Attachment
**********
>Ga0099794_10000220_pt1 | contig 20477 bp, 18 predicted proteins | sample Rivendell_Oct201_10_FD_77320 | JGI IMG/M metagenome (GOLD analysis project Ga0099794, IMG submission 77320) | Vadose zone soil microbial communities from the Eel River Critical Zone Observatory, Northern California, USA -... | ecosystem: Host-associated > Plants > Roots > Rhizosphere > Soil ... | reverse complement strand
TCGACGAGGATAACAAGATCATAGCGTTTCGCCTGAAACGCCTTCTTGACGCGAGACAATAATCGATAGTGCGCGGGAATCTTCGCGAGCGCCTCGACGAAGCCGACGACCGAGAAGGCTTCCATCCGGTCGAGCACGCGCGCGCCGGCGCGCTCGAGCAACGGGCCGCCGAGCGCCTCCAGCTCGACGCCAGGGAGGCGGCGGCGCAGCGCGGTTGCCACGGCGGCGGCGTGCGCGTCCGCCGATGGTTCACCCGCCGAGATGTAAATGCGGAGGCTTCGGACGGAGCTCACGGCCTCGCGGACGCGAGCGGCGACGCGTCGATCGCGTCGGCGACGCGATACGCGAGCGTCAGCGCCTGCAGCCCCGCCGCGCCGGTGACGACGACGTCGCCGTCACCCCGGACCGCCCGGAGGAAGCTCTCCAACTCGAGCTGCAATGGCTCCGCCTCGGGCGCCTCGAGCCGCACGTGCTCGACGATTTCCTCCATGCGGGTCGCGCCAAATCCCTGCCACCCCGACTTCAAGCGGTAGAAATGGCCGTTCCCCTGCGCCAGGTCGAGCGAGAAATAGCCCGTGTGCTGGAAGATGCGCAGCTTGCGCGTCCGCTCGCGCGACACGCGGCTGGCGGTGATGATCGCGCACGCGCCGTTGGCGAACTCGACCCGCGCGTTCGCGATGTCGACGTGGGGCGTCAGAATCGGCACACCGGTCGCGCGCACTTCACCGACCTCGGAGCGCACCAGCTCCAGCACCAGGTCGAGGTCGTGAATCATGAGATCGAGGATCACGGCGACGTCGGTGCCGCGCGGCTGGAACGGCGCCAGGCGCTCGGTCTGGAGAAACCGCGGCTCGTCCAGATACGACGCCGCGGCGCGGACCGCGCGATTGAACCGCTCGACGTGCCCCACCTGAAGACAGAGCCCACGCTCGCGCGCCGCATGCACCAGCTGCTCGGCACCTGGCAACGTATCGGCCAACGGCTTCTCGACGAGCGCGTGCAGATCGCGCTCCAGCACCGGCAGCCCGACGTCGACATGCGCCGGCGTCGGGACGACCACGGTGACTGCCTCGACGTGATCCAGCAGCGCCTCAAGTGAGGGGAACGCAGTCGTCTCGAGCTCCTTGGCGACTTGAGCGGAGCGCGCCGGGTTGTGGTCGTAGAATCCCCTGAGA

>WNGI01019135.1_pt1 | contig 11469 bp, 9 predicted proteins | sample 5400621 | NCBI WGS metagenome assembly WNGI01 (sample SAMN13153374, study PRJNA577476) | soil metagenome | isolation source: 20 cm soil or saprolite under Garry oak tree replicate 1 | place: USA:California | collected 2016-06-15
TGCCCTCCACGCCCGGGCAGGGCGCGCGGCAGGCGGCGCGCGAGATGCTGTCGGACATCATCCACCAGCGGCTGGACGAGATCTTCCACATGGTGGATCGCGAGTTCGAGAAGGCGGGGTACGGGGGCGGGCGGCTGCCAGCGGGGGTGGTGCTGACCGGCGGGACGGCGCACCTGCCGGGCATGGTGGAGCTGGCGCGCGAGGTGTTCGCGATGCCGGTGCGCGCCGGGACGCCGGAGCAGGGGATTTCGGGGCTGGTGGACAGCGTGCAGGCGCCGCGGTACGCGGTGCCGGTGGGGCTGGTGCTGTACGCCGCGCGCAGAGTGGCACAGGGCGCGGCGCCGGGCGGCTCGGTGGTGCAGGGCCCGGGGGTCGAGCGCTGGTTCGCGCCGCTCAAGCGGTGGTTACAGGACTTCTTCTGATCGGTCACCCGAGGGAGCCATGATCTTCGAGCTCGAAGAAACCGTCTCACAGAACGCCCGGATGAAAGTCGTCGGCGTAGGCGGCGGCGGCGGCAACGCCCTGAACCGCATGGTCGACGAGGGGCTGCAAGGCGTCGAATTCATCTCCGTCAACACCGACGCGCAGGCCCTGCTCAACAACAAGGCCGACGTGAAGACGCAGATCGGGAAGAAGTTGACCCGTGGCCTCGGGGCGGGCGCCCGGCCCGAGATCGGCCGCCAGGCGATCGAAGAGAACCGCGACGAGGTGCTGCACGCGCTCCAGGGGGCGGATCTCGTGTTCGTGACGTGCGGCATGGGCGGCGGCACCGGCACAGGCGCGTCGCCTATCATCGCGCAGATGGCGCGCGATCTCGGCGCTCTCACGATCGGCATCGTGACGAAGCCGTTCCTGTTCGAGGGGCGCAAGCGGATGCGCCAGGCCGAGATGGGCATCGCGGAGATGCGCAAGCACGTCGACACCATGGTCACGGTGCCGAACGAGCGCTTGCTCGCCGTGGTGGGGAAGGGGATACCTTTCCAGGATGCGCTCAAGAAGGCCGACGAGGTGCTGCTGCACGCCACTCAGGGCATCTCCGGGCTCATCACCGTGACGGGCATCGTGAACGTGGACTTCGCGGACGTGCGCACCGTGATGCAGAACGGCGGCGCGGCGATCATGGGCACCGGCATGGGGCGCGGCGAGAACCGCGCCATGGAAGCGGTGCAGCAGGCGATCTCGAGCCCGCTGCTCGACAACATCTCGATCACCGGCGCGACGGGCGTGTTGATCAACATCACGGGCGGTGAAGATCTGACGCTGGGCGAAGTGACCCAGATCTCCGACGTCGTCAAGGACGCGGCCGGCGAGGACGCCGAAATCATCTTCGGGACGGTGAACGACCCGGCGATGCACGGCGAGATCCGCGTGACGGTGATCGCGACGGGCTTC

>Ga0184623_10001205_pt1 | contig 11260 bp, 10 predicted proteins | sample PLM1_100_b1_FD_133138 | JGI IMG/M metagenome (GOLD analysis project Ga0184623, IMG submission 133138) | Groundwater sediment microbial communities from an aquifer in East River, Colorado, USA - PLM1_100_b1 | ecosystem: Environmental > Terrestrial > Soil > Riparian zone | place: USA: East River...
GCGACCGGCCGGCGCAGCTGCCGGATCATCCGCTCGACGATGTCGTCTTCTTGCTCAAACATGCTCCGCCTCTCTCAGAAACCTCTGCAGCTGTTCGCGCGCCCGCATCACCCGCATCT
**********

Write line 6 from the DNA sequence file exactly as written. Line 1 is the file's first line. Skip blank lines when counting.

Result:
GCGACCGGCCGGCGCAGCTGCCGGATCATCCGCTCGACGATGTCGTCTTCTTGCTCAAACATGCTCCGCCTCTCTCAGAAACCTCTGCAGCTGTTCGCGCGCCCGCATCACCCGCATCT